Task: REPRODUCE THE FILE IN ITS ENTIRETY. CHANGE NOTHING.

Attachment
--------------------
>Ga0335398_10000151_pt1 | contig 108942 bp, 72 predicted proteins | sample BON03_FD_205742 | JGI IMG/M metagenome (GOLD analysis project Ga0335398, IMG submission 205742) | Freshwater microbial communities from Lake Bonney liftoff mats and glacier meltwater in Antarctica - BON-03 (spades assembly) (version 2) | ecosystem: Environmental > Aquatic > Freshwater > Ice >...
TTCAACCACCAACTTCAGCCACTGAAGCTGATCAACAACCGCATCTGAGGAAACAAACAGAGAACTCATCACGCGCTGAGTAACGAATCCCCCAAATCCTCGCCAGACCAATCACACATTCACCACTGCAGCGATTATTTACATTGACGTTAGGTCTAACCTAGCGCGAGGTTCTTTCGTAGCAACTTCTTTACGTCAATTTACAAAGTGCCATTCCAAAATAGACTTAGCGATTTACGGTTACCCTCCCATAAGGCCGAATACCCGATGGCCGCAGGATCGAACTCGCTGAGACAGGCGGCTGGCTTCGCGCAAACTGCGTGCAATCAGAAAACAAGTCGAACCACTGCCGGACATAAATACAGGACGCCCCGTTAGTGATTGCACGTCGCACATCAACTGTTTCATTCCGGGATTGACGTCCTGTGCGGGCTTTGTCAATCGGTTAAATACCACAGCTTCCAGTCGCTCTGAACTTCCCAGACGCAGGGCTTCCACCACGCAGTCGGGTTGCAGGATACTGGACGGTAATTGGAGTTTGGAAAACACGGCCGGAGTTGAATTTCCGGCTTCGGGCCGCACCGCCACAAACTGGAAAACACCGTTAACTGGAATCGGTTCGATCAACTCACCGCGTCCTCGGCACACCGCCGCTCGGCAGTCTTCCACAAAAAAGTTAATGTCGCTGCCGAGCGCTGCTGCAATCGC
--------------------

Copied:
>Ga0335398_10000151_pt1 | contig 108942 bp, 72 predicted proteins | sample BON03_FD_205742 | JGI IMG/M metagenome (GOLD analysis project Ga0335398, IMG submission 205742) | Freshwater microbial communities from Lake Bonney liftoff mats and glacier meltwater in Antarctica - BON-03 (spades assembly) (version 2) | ecosystem: Environmental > Aquatic > Freshwater > Ice >...
TTCAACCACCAACTTCAGCCACTGAAGCTGATCAACAACCGCATCTGAGGAAACAAACAGAGAACTCATCACGCGCTGAGTAACGAATCCCCCAAATCCTCGCCAGACCAATCACACATTCACCACTGCAGCGATTATTTACATTGACGTTAGGTCTAACCTAGCGCGAGGTTCTTTCGTAGCAACTTCTTTACGTCAATTTACAAAGTGCCATTCCAAAATAGACTTAGCGATTTACGGTTACCCTCCCATAAGGCCGAATACCCGATGGCCGCAGGATCGAACTCGCTGAGACAGGCGGCTGGCTTCGCGCAAACTGCGTGCAATCAGAAAACAAGTCGAACCACTGCCGGACATAAATACAGGACGCCCCGTTAGTGATTGCACGTCGCACATCAACTGTTTCATTCCGGGATTGACGTCCTGTGCGGGCTTTGTCAATCGGTTAAATACCACAGCTTCCAGTCGCTCTGAACTTCCCAGACGCAGGGCTTCCACCACGCAGTCGGGTTGCAGGATACTGGACGGTAATTGGAGTTTGGAAAACACGGCCGGAGTTGAATTTCCGGCTTCGGGCCGCACCGCCACAAACTGGAAAACACCGTTAACTGGAATCGGTTCGATCAACTCACCGCGTCCTCGGCACACCGCCGCTCGGCAGTCTTCCACAAAAAAGTTAATGTCGCTGCCGAGCGCTGCTGCAATCGC